It isn't just IE-in-XP though: there are a surprising number of people still using Android 2.x on the last generation or two of smartphones and IIRC SNI was only added to the stock Android browser in v4, so if your site is otherwise mobile friendly this is going to be a concern. If the overhead per certificate is a few Kb and that multi-domain cert needs to be as large as them all then 100s of names will mean several hundred Kb in the inital handshake which may be both slow and costly depending on the user's mobile network.
Though as has already been pointed out for a larger number: if you need to be using 100s of names and can't get hole of at least a few more IPv4 addresses to spread them around there is something either technically or financially wrong with your plans!
This is of course on of the reasons why we need IPv6, as this would become a complete non-issue. Unfortunately IPv6 support is going to be lacking a lot longer than SNI support is as ISPs would much rather mess with hacks like NAT and SNI instead of investing in upgrading the base network.
Does someone want to try it here? :P
Lets use root 2 and a small private number. We can do mod 10 (so the last digit of 2^(your secret) is your public number).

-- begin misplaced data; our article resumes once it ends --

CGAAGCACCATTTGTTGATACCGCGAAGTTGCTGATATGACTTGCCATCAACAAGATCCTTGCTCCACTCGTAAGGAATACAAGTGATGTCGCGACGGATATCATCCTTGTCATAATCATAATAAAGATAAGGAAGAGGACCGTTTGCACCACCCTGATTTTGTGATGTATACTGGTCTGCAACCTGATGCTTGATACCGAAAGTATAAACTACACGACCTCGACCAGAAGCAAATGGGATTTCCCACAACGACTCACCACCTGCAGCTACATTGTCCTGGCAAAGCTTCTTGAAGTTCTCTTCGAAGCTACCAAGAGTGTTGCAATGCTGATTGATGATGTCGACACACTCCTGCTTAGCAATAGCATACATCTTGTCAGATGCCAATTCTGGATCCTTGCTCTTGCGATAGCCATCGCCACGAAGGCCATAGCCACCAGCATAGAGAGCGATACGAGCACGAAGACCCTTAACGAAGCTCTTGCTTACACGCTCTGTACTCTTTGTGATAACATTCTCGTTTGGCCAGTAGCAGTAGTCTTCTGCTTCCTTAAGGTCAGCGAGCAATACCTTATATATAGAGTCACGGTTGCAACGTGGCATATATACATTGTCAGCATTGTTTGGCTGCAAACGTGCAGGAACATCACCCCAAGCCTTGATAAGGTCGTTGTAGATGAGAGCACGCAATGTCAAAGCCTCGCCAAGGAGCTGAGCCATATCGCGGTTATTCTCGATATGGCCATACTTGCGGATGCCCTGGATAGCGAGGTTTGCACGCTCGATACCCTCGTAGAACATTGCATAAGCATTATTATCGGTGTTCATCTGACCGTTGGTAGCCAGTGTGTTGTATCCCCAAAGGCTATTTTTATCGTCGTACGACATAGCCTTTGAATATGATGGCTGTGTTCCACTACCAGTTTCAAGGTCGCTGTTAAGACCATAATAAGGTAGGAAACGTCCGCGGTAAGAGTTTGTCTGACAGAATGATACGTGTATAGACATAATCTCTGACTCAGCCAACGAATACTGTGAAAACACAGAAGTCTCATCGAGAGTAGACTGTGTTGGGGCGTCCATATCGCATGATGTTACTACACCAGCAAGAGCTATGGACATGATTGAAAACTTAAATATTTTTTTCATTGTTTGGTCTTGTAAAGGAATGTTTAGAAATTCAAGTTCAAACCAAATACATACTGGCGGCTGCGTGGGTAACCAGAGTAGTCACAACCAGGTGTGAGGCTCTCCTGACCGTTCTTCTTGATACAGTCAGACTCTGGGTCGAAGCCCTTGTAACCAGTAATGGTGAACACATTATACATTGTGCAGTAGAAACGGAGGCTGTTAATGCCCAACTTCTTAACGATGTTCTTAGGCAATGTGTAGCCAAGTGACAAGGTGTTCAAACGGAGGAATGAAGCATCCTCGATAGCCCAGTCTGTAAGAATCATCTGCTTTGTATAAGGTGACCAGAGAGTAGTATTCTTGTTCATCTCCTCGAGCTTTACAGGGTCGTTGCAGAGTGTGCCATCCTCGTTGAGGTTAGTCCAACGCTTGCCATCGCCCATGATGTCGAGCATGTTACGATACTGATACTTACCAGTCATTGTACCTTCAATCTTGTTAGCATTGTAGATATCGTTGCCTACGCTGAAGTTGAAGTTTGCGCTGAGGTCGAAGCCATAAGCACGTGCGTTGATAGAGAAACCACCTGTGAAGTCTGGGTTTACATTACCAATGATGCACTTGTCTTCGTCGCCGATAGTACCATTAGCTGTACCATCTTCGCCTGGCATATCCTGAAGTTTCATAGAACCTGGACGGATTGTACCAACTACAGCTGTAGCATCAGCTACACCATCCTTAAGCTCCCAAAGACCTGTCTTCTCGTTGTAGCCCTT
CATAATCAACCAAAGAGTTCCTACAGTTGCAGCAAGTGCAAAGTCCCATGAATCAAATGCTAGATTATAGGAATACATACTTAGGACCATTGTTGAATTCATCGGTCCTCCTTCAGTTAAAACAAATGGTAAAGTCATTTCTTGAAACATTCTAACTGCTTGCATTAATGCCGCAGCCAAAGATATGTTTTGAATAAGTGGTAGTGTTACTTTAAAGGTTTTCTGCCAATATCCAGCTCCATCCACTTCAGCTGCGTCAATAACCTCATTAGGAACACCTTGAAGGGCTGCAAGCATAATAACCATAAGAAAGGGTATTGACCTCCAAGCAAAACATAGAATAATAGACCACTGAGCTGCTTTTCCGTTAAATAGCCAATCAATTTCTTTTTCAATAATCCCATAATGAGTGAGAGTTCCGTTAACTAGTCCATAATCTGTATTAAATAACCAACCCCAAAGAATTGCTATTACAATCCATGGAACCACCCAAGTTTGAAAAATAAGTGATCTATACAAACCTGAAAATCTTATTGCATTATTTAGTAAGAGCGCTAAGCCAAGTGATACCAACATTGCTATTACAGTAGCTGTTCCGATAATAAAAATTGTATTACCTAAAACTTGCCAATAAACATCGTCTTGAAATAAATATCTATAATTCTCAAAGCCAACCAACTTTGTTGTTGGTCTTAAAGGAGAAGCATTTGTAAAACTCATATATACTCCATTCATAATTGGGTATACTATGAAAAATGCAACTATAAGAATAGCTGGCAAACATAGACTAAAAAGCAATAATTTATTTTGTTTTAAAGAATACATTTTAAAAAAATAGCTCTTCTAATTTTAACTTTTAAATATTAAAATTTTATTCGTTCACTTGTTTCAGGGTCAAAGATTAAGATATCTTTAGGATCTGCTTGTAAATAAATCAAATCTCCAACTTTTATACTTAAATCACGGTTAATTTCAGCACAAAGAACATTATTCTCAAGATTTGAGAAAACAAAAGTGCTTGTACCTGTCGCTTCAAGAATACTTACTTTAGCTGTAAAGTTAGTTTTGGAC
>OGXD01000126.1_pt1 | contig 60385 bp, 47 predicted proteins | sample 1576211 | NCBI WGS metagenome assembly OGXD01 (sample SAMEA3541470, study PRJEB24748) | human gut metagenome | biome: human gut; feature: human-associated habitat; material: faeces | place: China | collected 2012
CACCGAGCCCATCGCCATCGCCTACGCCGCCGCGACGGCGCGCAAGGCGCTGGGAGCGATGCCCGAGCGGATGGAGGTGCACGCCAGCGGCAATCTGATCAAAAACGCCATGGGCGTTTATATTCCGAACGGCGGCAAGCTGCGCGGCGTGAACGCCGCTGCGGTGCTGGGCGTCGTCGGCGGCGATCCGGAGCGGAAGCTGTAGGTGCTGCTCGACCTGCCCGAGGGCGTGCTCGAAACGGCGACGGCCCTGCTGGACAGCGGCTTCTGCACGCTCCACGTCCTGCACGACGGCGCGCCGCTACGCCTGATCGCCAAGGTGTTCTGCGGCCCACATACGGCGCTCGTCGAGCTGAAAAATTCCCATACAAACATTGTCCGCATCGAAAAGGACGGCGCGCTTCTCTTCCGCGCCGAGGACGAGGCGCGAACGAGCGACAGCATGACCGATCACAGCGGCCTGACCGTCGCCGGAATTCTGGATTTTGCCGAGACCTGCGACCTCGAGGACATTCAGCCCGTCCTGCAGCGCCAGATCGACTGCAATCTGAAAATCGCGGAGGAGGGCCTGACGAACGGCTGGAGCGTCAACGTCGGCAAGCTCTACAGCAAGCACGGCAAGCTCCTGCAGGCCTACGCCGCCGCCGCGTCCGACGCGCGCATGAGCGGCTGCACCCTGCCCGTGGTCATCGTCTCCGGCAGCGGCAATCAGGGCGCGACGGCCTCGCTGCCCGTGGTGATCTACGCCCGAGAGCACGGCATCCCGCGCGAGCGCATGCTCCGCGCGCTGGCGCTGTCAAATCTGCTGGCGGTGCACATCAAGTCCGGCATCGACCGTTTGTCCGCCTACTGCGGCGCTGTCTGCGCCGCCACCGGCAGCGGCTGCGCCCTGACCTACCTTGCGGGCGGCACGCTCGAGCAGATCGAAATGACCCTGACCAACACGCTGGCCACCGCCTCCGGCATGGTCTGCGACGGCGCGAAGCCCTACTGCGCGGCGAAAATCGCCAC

My public number would be 4. (My secret number is secret).
I know this is kind of goofy but it could be fun?
One nitpick: SSL doesn't really impose much bandwidth overhead. http://stackoverflow.com/questions/548029/how-much-overhead-...
It actually makes sense in a criminal investigation to spoof a real site in order to phish for passwords or the personal information of criminals. A similar method was used before to get cable thieves to call a phone number on the screen thinking they were giving their information to win a free item.
However, having the capability to impersonate any company, group, or individual has an enormous potential for abuse.
1. The client sends a CONNECT request (instead of GET) which instructs the proxy to open up a secure tunnel with the remote server. In this situation, the proxy steps out of the way and simply shuffles bits back and forth, as if it were just another router between networks.
2. Setup a "Man in the Middle Proxy" which creates/signs certificates for each site on the fly. Basically, the client thinks the proxy is the server, and the server thinks the proxy is the client. The only way this works though, is if the browser is instructed to trust certificates signed by the MitM proxy. So this works fine if you're setting up a proxy on your local dev machine, for example. But not for proxying HTTPS requests to actual users.
Proxying everything, including HTTPS traffic, is not uncommon for internal proxies at corporations.
Since they control the desktop infrastructure a lot of companies install an internal CA as trusted root. This trusted root can then masquerade as any website it wants since it can sign any certificate it generates on the fly. As a regular user you wouldn't even notice unless you are certificate pinning.
The other big use for internal CAs is being able to issue SSL certs for internal apps without having to have them signed externally (both the inconvenience and $$$ involved).